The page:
47.2 - Spring 2018

Page 133

“It’s not too late to stay for the wedding,” she said. “Maybe we just do that, be social, take it from there.” Beneath us, Morrison’s voice whirled and crooned. I said nothing. She knew my answer. She sat up. She put two hands through her dark hair and restarted the title track. “Okay,” she said, waving her hands at her face, drying the tears off. The light turned green. She turned the music up. “I had to get that out of my system. Okay. Okay. We’re driving to Alaska.” But we didn’t drive anywhere. The gas went to the floor and the cars ahead lurched forward without us. The Chevy didn’t budge. I turned the ignition, but it didn’t turn over. I flipped the music off. “Go, honey,” she said. “Green light.” Lights flashed on and off on the dash. Commuters behind us beeped. I tried four or five times to turn the engine over, hearing that death-click, no revolution, and immediately my mind went to the worst—head gasket, starter, something in the engine—while cars began to pass us, trying to catch the light, some with brazen idiocy. It’s a miracle how far the mind can go in ten seconds: our scrapping of the car, our bags in the luggage compartment of a bus, our forlorn looks out the windows, our parents and friends when we returned. I thought: for fuck’s sake, what irony. This was as far as we were supposed to go. She climbed over and shifted to neutral, and by the time I stood at the rear of the car, a pale, middle-aged guy in short sleeves and a tie stood there in front of me, waiting. “Just to the side?” he asked. I had no idea what he was talking about. He sounded like a waiter. “Help?” he asked, and slapped the trunk, a gesture that was supposed to say: your car, let’s push it, but to me, for a split second, sounded like an indictment. I was on SPRING 2018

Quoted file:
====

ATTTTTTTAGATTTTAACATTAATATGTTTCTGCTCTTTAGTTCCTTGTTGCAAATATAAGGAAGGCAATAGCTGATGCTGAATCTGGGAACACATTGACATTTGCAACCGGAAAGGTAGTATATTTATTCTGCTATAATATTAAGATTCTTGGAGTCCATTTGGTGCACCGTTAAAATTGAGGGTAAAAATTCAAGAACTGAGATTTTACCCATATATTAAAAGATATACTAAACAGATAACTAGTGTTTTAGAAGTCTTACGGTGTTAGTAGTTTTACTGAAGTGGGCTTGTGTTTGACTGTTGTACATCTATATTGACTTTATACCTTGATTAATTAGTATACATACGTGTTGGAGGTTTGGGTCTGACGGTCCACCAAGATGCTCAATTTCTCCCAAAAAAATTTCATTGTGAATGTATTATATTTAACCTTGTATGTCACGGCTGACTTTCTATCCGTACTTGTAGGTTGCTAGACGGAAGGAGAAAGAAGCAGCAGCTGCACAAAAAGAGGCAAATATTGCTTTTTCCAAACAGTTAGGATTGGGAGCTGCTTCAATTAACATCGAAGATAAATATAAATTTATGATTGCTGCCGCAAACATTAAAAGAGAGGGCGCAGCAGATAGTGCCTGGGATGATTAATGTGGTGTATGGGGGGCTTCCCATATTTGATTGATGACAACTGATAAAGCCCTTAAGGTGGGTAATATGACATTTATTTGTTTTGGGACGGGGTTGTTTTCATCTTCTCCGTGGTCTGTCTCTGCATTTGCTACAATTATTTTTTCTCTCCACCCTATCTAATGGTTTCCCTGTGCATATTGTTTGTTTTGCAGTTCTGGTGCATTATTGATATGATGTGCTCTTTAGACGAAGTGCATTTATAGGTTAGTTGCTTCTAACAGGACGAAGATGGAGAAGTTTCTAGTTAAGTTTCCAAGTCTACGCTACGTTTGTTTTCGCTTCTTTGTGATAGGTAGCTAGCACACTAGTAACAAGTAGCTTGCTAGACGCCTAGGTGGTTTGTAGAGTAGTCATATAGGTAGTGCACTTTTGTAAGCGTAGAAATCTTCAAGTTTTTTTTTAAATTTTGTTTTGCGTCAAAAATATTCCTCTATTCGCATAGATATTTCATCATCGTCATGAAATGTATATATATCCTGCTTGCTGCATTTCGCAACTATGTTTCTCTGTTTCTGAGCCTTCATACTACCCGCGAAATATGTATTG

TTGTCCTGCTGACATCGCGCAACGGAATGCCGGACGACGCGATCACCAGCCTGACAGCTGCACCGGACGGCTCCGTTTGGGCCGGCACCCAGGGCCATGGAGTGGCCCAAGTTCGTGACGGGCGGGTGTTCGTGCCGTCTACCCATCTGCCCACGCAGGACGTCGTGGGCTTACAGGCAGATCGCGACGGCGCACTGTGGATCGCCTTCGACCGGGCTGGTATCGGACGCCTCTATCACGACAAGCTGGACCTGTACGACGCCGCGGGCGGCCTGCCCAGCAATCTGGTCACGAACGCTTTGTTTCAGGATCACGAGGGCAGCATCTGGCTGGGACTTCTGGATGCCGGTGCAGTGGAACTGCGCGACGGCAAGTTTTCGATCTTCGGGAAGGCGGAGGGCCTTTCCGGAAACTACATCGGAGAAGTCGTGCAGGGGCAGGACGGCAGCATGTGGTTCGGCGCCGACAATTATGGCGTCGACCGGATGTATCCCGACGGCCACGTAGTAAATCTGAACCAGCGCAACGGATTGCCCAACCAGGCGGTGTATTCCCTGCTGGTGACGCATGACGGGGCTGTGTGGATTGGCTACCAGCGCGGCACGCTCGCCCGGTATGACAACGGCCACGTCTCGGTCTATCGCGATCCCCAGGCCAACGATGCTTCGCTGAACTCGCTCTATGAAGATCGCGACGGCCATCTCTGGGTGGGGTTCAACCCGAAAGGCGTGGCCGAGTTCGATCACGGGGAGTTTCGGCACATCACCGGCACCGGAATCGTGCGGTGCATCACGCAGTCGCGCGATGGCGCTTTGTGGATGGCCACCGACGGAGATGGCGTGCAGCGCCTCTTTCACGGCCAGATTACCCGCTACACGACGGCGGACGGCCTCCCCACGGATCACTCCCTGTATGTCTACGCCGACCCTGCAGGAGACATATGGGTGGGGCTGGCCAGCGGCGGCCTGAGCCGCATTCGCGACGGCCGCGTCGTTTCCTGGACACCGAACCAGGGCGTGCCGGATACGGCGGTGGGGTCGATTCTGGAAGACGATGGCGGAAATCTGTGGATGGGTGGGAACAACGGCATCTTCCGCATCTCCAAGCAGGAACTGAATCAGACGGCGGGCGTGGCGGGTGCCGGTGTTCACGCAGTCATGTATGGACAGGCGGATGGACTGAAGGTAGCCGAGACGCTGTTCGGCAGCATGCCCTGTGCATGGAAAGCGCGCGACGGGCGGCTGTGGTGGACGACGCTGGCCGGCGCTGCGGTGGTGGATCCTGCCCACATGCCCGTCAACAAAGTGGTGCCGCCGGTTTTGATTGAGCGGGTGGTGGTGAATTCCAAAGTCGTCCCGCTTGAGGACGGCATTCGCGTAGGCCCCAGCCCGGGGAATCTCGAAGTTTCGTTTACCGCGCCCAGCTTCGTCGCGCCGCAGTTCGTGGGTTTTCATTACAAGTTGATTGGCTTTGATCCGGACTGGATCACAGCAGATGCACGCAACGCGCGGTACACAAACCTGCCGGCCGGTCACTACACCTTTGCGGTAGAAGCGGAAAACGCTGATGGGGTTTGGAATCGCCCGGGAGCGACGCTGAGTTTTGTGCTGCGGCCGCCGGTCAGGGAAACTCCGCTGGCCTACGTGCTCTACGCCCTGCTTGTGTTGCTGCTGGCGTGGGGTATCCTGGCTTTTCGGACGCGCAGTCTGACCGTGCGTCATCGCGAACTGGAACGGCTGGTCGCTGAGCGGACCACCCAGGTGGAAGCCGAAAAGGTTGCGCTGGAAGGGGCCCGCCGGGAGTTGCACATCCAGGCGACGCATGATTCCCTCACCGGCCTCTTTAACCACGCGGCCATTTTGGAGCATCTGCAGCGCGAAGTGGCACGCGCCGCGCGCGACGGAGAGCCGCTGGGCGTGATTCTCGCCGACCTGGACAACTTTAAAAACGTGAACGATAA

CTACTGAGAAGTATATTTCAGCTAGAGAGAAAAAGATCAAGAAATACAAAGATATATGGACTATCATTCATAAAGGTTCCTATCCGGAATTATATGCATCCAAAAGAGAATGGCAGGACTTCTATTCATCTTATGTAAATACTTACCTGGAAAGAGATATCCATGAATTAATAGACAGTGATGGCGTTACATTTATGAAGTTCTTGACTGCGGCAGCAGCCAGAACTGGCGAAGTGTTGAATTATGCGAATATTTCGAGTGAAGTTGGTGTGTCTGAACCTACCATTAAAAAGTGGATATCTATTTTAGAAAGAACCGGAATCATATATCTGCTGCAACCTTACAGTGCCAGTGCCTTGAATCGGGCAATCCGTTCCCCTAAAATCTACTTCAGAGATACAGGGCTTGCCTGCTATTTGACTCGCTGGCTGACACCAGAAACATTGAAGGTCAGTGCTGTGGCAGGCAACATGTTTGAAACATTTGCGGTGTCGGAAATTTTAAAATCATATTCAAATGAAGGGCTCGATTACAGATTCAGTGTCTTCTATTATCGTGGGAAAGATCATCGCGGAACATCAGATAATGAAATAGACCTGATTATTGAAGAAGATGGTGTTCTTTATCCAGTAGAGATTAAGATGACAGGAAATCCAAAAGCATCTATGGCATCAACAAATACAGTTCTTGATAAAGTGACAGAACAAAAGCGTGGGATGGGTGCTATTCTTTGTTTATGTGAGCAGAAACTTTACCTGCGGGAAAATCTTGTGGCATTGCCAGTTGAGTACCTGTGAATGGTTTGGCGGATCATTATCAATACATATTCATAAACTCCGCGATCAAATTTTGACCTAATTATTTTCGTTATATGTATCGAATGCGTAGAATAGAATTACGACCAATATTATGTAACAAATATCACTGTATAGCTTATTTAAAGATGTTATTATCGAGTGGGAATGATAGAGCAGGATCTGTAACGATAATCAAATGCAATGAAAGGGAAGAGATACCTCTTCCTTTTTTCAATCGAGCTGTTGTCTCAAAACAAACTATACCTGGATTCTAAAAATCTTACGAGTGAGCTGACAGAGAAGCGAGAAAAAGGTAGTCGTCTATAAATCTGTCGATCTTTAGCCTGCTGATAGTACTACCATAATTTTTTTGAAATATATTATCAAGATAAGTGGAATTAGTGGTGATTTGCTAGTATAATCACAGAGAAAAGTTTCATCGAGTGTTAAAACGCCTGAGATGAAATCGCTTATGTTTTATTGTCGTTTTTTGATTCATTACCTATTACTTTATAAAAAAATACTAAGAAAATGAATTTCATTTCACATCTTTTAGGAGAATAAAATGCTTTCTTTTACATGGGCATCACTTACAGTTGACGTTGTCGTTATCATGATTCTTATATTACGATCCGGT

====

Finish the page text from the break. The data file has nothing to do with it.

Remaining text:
125


Millions discover their favorite reads on issuu every month.

Give your content the digital home it deserves. Get it to any device in seconds.